Government & Politics

Push for LGBT rights in Missouri clears hurdle — but unlikely to become law this year

Cheers erupted from a House hearing room Wednesday night as those gathered witnessed a historic milestone for LGBT rights in Missouri.

Outside, shouts of profanity echoed down the hall.

For the first time since it was first introduced in 1998, a bill providing discrimination protections for LGBT Missourians passed out of a Missouri House committee. But in what some called an act of procedural chicanery, the vote was taken before some Republican committee members had arrived at the meeting.

“This is crap,” Rep. Gary Cross, R-Lee’s Summit, shouted as he arrived outside the hearing room after the vote. “This is an injustice. Shame on those people.”

The House General Laws committee voted 6-0 to approve legislation sponsored by the only openly gay members of the Missouri legislature — Rep. Greg Razer, D-Kansas City, and Rep. Tom Hannegan, R-St. Charles — that would give LGBT Missourians a means of recourse when facing discrimination.

It’s nearly impossible for the bill to become law before the legislative session ends at 6 p.m. Friday, but proponents are celebrating the first-ever committee vote on the Missouri Nondiscrimination Act as historic.

Yet even that modest progress required a herculean effort behind the scenes, offering an insight into just how far LGBT advocates still have to go in the Missouri General Assembly.

“It's been a long hard fight,” Razer said after the vote. “But this is one step to get it through a long, hard process. We have two days to try to move it onto the House floor. ... And now we've set the precedent that this is a bill that gets through committee.”

Although a U.S. Supreme Court ruling legalized gay marriage in 2015, LGBT Missourians can still be legally fired from their job, denied housing or kicked out of a restaurant for being gay or transgender — or even being perceived as gay or transgender.

Razer and Hannegan’s bill would add sexual orientation and gender identity to the state’s anti-discrimination laws, alongside protected classes including race, gender, religion and age. There is no federal law protecting LGBT people from discrimination.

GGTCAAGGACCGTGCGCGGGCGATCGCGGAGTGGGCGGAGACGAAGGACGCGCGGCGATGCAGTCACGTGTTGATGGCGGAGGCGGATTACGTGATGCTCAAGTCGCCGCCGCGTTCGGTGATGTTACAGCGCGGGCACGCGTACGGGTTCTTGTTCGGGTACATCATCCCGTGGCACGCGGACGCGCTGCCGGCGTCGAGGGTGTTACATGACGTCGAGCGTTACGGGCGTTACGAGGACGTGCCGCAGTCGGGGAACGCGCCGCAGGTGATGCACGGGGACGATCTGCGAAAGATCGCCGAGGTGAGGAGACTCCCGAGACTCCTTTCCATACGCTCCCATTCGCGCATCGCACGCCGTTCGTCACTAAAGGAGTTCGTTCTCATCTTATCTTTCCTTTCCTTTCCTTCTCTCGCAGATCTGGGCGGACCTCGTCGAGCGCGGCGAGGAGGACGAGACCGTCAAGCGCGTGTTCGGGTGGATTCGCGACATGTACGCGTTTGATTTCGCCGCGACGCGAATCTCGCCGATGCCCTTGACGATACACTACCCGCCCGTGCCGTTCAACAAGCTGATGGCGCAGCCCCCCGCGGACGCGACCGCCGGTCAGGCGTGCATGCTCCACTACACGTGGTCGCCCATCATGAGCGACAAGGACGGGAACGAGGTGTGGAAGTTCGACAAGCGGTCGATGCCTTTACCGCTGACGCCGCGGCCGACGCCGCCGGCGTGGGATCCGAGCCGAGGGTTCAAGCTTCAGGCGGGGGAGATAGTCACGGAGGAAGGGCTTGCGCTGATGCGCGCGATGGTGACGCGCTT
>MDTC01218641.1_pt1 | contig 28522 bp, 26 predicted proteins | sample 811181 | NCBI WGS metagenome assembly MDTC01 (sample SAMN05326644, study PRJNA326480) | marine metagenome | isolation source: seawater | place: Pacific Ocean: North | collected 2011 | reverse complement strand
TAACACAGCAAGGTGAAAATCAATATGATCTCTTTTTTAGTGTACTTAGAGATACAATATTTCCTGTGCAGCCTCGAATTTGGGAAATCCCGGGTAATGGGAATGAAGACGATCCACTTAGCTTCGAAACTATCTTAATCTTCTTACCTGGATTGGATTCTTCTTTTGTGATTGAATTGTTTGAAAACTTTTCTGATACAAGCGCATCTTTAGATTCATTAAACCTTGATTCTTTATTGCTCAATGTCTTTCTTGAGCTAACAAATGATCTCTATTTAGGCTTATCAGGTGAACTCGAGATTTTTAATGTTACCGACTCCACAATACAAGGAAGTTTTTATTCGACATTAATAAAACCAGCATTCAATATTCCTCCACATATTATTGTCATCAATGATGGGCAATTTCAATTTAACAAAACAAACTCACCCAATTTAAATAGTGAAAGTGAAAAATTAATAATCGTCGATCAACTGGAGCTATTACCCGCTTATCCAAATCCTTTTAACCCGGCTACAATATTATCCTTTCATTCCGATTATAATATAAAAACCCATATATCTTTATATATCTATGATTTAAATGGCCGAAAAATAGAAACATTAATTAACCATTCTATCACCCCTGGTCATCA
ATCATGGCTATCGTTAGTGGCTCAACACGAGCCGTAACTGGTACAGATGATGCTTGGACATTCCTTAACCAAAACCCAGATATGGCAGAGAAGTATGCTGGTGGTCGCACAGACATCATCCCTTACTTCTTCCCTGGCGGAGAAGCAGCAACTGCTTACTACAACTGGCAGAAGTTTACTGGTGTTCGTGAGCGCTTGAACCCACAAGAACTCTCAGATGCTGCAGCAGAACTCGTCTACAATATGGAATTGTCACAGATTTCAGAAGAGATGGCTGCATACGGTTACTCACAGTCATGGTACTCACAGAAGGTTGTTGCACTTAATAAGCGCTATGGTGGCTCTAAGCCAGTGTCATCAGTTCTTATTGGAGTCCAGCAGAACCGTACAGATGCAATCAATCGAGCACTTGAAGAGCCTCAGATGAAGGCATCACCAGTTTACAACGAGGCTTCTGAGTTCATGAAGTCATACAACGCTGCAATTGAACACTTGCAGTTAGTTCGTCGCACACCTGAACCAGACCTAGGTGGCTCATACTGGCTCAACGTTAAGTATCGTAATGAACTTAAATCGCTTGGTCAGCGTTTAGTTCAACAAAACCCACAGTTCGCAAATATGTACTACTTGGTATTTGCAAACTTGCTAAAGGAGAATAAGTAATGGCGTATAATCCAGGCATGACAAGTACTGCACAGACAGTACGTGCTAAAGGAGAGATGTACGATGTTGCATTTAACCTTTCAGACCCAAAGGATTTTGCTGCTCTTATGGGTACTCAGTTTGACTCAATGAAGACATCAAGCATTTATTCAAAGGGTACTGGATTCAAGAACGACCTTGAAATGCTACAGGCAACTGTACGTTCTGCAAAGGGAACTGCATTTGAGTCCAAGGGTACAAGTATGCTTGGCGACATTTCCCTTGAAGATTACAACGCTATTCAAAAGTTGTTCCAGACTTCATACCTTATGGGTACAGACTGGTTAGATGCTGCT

During a committee hearing last week, Hannegan said House leadership had made a promise to Rep. Kevin Engler, R-Farmington — who sponsored a version of the bill in the past — that it would reach the floor.

During a May 8, 2017, debate, Engler announced that he was voting against a MONA amendment to a separate bill because “I’ve gotten assurances from the speaker and the floor leader that this bill is going to be heard as soon as possible next year.”

Engler said in an interview Wednesday that the chances of the House voting “yes” on MONA this year are slim.

Razer confirmed that leadership pledged last year that the bill would get out of committee and onto the floor. Razer said he and Hannegan made concessions and agreed to narrower definitions for sexual orientation, gender identity and discrimination in response to Republican lawmakers' concerns.

It’s “embarrassing for Missouri” that the state has failed to protect LGBT Missourians, Razer said Wednesday.

“We've lived up to our end of the deal,” he said. “This is a place where your word is your bond, and if I can't trust your word, then I have a hard time trusting anything. I held up to my end of the bargain. They have two and a half days. We'll see if they can get it to the floor.”

The bill moved a step closer to fulfilling that promise Wednesday night when supporters quickly voted the bill out of committee before many of the bill’s GOP opponents could even arrive.